# Disjoint of Sets using Venn Diagram

Disjoint of sets using Venn diagram is shown by two non-overlapping closed regions and said inclusions are shown by showing one closed curve lying entirely within another.

Two sets A and B are said to be disjoint, if they have no element in common.

Thus, A = {1, 2, 3} and B = {5, 7, 9} are disjoint sets; but the sets C = {3, 5, 7} and D = {7, 9, 11} are not disjoint; for, 7 is the common element of A and B.

Two sets A and B are said to be disjoint, if A ∩ B = ϕ. If A ∩ B ≠ ϕ, then A and B are said to be intersecting or overlapping sets.

Examples to show disjoint of sets using Venn diagram:

1.

If A = {1, 2, 3, 4, 5, 6}, B = {7, 9, 11, 13, 15} and C = {6, 8, 10, 12, 14} then A and B are disjoint sets since they have no element in common while A and C are intersecting sets since 6 is the common element in both.

2. (i) Let M = Set of students of class VII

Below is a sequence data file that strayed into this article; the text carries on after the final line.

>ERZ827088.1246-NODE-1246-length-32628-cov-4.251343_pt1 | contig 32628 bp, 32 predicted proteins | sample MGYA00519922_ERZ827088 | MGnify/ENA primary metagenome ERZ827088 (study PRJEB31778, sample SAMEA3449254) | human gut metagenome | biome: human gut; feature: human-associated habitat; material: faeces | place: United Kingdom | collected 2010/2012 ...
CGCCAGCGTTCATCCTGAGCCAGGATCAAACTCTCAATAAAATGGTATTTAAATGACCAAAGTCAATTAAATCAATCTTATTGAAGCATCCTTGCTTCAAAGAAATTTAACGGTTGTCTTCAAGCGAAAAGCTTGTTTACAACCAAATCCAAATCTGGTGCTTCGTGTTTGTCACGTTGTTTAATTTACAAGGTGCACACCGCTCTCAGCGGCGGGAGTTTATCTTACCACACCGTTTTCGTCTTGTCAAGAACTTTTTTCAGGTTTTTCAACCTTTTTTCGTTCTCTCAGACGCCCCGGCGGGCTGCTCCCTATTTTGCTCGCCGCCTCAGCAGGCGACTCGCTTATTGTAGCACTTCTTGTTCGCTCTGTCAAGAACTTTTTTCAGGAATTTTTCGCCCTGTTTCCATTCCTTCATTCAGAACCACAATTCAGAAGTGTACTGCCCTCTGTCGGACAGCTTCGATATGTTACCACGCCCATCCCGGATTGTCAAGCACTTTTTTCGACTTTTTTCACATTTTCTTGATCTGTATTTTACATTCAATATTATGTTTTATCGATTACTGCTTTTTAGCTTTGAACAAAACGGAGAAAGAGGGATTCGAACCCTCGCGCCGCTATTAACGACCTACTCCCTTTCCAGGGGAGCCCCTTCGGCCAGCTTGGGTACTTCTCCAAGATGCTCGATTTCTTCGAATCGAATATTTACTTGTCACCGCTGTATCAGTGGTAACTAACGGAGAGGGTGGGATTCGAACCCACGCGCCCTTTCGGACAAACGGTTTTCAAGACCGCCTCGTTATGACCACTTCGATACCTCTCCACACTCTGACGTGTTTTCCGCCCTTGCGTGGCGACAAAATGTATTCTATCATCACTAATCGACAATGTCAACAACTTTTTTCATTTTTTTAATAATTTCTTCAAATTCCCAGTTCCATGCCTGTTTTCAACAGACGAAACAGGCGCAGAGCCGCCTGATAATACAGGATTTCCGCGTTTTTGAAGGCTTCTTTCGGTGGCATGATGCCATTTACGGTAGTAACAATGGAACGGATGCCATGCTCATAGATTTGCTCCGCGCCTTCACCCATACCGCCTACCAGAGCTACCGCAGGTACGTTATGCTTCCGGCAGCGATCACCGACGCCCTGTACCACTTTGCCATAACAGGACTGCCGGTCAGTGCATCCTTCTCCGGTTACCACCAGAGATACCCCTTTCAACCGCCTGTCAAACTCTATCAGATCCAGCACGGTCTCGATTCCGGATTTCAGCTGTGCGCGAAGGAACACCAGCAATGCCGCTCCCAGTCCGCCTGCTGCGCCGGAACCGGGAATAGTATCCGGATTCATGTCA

And N = Set of students of class VIII

Since no student can be common to both the classes; therefore set M and set N are disjoint.



(ii) X = {p, q, r, s} and Y = {1, 2, 3, 4, 5}

Clearly, set X and set Y have no element common to both; therefore set X and set Y are disjoint sets.

3.

A = {a, b, c, d} and B = {Sunday, Monday, Tuesday, Thursday} are disjoint because they have no element in common.

4.

P = {1, 3, 5, 7, 11, 13} and Q = {January, February, March} are disjoint because they have no element in common.

Note:

1. Intersection of two disjoint sets is always the empty set.

2. In each Venn diagram ∪ is the universal set and A, B and C are the sub-sets of ∪.

Set Theory